One of my 2021 gardening goals was to do a formal sun study to map out what parts of the yard get the most sunlight. Our yard is challenged by a number of trees, including a large oak and a black walnut tree. While most of the garden gets at least some sunlight, I couldn’t tell you off-hand what parts of the yard will be in sunlight and what times of the day.
For this sun study, I decided to observe the yard every hour on the hour throughout the course of the day to see when different parts of the garden were in full sun versus full shade. The thought of doing the entire yard at the same time was a little overwhelming, so I’m breaking the yard up into zones.
Here’s my rough sketch of the house and yard (not to scale):
The house is the white area. The green is the raised vegetable plot beds. The purple area is what I call “the orchard.” This is where most of the plum, pear, and apple trees live. The red area is a trellised slope on the southwest side of the house with raspberry bushes and grape vines. The blue is the rest of the backyard – mostly lawn and small beds next to the house. The yellow is the front yard.
I started with the vegetable garden zone. I tracked sun and shade on July 2. Unfortunately, the day started out cloudy, so I don’t have much data between 7 and 10 am. What I know is that the sun rises around 5:30 at this time of the year, and it peeks over the house and into the backyard at around 7am.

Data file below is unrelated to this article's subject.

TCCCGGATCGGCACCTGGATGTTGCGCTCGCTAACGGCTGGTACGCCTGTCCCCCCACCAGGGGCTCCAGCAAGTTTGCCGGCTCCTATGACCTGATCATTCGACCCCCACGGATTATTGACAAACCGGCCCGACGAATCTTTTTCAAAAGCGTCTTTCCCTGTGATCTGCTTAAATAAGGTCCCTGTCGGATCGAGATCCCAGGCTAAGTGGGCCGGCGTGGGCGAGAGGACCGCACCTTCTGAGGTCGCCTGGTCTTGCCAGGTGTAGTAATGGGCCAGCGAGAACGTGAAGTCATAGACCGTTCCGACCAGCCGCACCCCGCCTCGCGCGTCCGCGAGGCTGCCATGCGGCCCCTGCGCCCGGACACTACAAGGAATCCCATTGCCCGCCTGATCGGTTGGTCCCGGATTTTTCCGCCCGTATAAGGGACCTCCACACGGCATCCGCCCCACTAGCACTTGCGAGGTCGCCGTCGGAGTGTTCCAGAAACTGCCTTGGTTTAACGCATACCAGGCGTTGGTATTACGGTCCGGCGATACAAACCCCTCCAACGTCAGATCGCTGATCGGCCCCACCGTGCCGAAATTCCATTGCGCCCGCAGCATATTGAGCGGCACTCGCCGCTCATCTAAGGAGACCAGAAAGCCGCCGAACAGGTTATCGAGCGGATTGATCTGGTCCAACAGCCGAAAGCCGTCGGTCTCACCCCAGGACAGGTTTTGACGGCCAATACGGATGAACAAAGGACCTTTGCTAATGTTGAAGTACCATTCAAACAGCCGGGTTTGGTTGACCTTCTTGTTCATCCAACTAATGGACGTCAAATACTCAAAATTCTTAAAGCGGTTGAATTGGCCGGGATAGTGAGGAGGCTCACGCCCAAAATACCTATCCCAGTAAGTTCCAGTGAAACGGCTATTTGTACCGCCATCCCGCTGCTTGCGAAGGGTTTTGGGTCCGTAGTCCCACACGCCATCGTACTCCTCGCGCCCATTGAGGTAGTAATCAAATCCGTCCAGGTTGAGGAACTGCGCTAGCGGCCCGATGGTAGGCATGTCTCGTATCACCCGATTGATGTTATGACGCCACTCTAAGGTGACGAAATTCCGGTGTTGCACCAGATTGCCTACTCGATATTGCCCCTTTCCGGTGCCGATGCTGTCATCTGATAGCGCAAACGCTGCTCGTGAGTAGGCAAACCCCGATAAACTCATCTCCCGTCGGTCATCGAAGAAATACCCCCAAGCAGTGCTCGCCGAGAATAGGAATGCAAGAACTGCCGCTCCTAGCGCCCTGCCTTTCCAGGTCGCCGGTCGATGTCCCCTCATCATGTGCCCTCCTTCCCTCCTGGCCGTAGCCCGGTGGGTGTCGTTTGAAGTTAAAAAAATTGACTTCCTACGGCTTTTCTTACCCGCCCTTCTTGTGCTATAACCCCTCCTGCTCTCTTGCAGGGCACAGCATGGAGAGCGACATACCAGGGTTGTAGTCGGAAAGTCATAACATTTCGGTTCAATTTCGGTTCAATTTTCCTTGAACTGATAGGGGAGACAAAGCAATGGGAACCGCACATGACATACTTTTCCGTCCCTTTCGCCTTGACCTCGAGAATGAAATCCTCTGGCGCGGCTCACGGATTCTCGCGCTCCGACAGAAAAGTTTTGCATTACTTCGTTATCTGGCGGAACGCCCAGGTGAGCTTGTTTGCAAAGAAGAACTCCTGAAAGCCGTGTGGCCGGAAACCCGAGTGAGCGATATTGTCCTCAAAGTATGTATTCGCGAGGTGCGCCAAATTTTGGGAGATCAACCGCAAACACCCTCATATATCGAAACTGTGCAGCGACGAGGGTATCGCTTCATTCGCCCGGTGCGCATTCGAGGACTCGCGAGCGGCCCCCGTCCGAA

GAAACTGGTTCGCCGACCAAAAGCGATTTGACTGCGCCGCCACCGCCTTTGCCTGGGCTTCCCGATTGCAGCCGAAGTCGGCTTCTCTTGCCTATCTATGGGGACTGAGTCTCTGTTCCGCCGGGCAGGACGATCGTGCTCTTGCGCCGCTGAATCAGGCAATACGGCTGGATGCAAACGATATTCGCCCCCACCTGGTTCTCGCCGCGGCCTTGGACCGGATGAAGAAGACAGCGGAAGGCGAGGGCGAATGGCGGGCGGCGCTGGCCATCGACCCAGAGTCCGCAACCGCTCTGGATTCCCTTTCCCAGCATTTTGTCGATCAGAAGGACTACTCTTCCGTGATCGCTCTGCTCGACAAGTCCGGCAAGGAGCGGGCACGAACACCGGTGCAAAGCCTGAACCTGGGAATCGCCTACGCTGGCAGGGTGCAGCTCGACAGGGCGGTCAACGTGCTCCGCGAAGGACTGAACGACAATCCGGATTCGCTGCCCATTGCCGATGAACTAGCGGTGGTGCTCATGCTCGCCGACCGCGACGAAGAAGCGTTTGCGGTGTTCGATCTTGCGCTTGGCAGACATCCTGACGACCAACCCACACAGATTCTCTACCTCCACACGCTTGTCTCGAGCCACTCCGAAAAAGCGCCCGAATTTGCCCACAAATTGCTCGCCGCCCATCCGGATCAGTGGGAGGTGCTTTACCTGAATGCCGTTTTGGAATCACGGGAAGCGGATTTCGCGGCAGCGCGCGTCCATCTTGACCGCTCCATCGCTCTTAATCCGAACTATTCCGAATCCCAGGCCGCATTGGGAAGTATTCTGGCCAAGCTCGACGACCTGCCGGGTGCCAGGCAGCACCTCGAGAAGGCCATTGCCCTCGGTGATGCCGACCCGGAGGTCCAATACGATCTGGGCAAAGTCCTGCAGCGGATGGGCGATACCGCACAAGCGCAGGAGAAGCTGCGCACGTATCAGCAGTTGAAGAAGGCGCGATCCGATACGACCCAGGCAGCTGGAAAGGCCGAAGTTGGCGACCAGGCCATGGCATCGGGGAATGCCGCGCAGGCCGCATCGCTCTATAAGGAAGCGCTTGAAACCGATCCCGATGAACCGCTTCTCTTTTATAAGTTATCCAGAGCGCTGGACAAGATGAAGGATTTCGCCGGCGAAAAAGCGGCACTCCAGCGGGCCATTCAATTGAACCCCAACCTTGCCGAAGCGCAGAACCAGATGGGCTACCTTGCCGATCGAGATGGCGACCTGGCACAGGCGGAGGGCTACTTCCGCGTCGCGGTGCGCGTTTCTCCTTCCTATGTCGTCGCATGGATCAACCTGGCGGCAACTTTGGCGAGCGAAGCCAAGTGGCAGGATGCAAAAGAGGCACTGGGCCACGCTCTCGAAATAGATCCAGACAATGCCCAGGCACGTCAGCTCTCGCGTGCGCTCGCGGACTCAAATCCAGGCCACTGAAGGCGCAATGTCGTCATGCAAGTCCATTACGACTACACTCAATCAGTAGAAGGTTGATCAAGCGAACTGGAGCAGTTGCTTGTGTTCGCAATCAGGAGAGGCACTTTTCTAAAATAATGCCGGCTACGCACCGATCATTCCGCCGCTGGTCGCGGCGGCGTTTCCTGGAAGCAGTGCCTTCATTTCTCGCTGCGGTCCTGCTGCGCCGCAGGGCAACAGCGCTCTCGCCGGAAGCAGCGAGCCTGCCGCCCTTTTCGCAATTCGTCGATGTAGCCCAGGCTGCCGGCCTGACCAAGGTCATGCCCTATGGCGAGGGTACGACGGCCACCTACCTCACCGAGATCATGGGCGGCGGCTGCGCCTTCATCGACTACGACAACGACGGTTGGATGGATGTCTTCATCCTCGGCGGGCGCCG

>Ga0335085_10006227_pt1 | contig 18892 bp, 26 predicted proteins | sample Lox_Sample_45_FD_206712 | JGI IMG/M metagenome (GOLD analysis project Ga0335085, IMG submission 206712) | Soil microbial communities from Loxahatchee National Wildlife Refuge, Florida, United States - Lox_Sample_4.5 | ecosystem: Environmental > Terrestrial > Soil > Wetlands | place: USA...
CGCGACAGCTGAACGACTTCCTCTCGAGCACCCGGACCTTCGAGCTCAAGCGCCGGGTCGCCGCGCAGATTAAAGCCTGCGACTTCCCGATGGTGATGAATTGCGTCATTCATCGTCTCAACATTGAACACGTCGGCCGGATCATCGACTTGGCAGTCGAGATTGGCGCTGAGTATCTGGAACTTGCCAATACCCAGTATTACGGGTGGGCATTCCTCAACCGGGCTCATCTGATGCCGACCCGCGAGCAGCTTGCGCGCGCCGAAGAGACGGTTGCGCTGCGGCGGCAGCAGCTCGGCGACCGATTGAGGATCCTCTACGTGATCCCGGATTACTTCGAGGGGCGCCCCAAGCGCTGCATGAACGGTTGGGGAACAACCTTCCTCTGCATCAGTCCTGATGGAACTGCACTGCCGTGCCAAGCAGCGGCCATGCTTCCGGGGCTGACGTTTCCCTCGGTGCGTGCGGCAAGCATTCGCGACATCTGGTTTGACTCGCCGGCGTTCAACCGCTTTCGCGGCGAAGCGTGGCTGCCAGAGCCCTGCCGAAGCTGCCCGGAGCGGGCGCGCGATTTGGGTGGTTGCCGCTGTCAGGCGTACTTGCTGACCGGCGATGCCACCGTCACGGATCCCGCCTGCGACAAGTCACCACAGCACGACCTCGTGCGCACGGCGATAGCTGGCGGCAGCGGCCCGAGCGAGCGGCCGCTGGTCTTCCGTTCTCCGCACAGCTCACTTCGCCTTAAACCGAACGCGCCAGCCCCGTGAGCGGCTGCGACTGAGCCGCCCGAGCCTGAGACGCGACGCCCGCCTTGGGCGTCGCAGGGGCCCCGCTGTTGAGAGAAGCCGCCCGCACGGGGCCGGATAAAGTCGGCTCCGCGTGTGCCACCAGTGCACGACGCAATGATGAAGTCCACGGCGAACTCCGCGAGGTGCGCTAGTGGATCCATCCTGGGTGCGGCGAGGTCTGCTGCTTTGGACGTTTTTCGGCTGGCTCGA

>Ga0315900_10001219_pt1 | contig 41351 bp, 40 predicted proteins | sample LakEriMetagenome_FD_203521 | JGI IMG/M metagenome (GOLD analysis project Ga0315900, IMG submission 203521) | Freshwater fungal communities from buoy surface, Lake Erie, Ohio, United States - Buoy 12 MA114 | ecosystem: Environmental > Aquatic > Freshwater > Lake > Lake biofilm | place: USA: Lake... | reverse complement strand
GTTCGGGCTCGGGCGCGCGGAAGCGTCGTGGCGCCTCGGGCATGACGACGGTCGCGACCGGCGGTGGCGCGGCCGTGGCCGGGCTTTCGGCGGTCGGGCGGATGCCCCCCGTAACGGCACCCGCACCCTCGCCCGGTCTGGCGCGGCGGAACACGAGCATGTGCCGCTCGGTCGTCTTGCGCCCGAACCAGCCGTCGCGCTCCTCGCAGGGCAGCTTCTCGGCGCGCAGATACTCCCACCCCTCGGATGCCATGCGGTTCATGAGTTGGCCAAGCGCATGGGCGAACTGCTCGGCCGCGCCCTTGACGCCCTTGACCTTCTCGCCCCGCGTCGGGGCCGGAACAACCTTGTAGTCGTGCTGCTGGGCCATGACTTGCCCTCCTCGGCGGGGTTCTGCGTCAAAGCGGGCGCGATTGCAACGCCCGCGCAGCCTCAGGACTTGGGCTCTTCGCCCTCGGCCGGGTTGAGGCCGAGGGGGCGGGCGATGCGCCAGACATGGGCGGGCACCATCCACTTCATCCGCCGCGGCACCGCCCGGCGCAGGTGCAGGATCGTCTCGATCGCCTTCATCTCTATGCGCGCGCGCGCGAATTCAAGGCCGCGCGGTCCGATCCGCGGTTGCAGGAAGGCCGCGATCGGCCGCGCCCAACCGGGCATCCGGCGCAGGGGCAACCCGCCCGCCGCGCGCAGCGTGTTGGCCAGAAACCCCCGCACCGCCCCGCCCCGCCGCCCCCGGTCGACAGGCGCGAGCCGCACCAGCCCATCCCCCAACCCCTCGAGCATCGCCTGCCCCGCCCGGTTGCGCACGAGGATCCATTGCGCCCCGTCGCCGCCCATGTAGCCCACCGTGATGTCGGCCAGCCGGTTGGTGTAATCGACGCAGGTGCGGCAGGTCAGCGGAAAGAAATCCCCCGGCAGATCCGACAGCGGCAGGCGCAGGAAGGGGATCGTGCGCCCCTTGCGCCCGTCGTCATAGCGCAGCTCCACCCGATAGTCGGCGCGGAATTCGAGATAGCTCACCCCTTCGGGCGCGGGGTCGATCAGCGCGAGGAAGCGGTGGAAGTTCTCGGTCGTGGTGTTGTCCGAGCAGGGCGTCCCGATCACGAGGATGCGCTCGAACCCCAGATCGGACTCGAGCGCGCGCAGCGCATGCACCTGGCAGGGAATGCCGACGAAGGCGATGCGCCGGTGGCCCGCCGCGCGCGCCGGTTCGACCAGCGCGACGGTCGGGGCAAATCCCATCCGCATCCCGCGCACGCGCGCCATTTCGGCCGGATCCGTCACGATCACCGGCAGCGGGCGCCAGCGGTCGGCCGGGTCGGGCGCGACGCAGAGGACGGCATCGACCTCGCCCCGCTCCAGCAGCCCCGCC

By 10 AM, the sun is shining over the house but the oak tree shades the raised beds from much of the sun’s rays.
By noon, the westernmost four raised beds are getting some sunlight, but the rest of the beds are still shaded by the oak tree.
The next hour, at 1 PM, two more raised beds, including my new cinderblock bed are in sunlight. The squash are still in shade.
By 2pm, all of the easternmost raised beds are in full sun, but the black walnut tree has already started shading the most southwest raised bed.
As the sun continues it’s journey behind the black walnut tree, my cinderblock garden is again in shade by 4pm.
How disheartening? That’s barely 4 hours of full sunlight! At the peak of summer! I suspected the garden space wasn’t getting quite as much sun as it needed, but I was hoping it was closer to 6 hours than 3 hours. The beds on the north side get a bit more sun, but not much more. This is probably the explanation as to why the squash are so small and the beans aren’t producing any flowers yet.
I’ve read that a vegetable bed needs at least six hours of sunlight a day, and in our northern latitude, where the sun’s rays are less intense, eight hours of direct sunlight would be preferred. Ha! My plants are getting half that.
In a perfect world, we would chop down that darn juglone-producing, sunlight-thwarting black walnut! But it’s a beautiful and healthy tree that provides privacy between us and the school next door. Plus, it’s not on our property, so even if we wanted to chop it down, we couldn’t. Bummer. I’ll have to continue the sun study in the other four zones of the yard to see if any parts of our yard get a full six-eight hours of sun. I’m not optimistic